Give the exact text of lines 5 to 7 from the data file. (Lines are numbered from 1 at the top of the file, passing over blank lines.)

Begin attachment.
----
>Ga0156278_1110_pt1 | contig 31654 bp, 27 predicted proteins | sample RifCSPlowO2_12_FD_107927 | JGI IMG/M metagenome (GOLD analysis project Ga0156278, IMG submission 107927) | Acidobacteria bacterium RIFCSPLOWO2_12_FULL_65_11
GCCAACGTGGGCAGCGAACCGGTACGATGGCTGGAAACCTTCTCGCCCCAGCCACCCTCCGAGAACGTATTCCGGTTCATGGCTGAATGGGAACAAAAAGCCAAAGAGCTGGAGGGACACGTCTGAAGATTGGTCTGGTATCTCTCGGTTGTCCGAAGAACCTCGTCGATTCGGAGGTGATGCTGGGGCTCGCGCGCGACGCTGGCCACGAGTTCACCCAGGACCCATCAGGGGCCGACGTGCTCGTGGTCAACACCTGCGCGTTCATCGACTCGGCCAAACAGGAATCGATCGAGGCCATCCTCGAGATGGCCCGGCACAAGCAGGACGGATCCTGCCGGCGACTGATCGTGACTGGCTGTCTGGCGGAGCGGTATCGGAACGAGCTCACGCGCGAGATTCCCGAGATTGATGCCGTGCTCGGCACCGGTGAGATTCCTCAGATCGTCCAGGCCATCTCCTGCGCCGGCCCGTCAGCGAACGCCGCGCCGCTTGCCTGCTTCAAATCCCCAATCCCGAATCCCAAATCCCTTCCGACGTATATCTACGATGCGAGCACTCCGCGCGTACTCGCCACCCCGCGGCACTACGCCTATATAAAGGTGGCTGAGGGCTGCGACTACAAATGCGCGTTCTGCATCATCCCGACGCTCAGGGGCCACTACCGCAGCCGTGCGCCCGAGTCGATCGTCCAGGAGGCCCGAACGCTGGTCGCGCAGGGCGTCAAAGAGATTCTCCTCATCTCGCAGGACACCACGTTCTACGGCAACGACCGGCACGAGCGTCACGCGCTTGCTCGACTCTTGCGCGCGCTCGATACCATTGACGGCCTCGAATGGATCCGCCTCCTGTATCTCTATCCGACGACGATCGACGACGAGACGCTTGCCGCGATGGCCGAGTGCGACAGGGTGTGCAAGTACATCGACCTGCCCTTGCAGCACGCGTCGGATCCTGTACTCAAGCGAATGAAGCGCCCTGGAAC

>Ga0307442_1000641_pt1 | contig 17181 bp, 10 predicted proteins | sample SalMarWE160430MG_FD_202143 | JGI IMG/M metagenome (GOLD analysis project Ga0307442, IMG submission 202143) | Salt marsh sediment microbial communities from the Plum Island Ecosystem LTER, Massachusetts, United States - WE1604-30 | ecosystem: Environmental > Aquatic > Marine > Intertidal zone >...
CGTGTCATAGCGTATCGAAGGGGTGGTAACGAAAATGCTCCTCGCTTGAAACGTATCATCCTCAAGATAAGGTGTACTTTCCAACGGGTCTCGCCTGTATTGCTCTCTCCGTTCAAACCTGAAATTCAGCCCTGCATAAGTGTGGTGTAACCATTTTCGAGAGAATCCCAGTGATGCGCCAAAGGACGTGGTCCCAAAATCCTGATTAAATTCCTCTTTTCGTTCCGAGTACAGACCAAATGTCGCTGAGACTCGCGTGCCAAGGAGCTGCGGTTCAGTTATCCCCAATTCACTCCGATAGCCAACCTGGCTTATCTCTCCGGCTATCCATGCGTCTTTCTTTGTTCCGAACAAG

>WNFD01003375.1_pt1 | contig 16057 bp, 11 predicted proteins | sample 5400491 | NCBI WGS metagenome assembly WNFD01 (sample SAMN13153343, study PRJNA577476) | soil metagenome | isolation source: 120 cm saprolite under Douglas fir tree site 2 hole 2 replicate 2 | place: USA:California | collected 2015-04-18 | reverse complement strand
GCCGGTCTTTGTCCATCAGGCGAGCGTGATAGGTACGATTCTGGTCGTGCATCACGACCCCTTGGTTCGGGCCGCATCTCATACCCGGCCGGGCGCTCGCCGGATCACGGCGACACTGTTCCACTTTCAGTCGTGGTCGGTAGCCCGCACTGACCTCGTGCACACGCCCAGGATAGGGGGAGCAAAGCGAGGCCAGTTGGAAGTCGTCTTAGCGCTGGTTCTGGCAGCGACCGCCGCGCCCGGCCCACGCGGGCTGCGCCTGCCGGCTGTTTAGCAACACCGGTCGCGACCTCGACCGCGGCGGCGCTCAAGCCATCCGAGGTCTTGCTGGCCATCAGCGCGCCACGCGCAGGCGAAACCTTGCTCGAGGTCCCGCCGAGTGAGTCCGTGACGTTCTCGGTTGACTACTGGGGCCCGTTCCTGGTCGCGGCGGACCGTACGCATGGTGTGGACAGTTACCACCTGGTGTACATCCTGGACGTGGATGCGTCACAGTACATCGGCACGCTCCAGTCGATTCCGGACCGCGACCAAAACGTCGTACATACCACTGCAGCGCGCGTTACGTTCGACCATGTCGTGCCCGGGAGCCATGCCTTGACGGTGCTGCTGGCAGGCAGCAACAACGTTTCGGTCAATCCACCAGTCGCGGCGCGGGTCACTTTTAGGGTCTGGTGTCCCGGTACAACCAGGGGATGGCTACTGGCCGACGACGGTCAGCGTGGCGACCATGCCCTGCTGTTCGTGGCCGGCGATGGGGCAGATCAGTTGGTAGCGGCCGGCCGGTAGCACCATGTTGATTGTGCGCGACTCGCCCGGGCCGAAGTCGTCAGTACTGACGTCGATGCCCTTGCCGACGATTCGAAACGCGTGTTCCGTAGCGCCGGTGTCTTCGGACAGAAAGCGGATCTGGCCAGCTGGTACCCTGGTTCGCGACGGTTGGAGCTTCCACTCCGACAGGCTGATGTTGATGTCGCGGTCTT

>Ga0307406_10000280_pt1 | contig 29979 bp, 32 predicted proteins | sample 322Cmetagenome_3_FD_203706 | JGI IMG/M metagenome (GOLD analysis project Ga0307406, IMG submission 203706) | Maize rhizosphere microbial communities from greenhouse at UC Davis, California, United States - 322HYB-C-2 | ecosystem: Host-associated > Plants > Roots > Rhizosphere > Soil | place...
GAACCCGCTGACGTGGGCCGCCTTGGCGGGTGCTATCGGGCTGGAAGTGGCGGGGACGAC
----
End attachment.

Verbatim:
>WNFD01003375.1_pt1 | contig 16057 bp, 11 predicted proteins | sample 5400491 | NCBI WGS metagenome assembly WNFD01 (sample SAMN13153343, study PRJNA577476) | soil metagenome | isolation source: 120 cm saprolite under Douglas fir tree site 2 hole 2 replicate 2 | place: USA:California | collected 2015-04-18 | reverse complement strand
GCCGGTCTTTGTCCATCAGGCGAGCGTGATAGGTACGATTCTGGTCGTGCATCACGACCCCTTGGTTCGGGCCGCATCTCATACCCGGCCGGGCGCTCGCCGGATCACGGCGACACTGTTCCACTTTCAGTCGTGGTCGGTAGCCCGCACTGACCTCGTGCACACGCCCAGGATAGGGGGAGCAAAGCGAGGCCAGTTGGAAGTCGTCTTAGCGCTGGTTCTGGCAGCGACCGCCGCGCCCGGCCCACGCGGGCTGCGCCTGCCGGCTGTTTAGCAACACCGGTCGCGACCTCGACCGCGGCGGCGCTCAAGCCATCCGAGGTCTTGCTGGCCATCAGCGCGCCACGCGCAGGCGAAACCTTGCTCGAGGTCCCGCCGAGTGAGTCCGTGACGTTCTCGGTTGACTACTGGGGCCCGTTCCTGGTCGCGGCGGACCGTACGCATGGTGTGGACAGTTACCACCTGGTGTACATCCTGGACGTGGATGCGTCACAGTACATCGGCACGCTCCAGTCGATTCCGGACCGCGACCAAAACGTCGTACATACCACTGCAGCGCGCGTTACGTTCGACCATGTCGTGCCCGGGAGCCATGCCTTGACGGTGCTGCTGGCAGGCAGCAACAACGTTTCGGTCAATCCACCAGTCGCGGCGCGGGTCACTTTTAGGGTCTGGTGTCCCGGTACAACCAGGGGATGGCTACTGGCCGACGACGGTCAGCGTGGCGACCATGCCCTGCTGTTCGTGGCCGGCGATGGGGCAGATCAGTTGGTAGCGGCCGGCCGGTAGCACCATGTTGATTGTGCGCGACTCGCCCGGGCCGAAGTCGTCAGTACTGACGTCGATGCCCTTGCCGACGATTCGAAACGCGTGTTCCGTAGCGCCGGTGTCTTCGGACAGAAAGCGGATCTGGCCAGCTGGTACCCTGGTTCGCGACGGTTGGAGCTTCCACTCCGACAGGCTGATGTTGATGTCGCGGTCTT

>Ga0307406_10000280_pt1 | contig 29979 bp, 32 predicted proteins | sample 322Cmetagenome_3_FD_203706 | JGI IMG/M metagenome (GOLD analysis project Ga0307406, IMG submission 203706) | Maize rhizosphere microbial communities from greenhouse at UC Davis, California, United States - 322HYB-C-2 | ecosystem: Host-associated > Plants > Roots > Rhizosphere > Soil | place...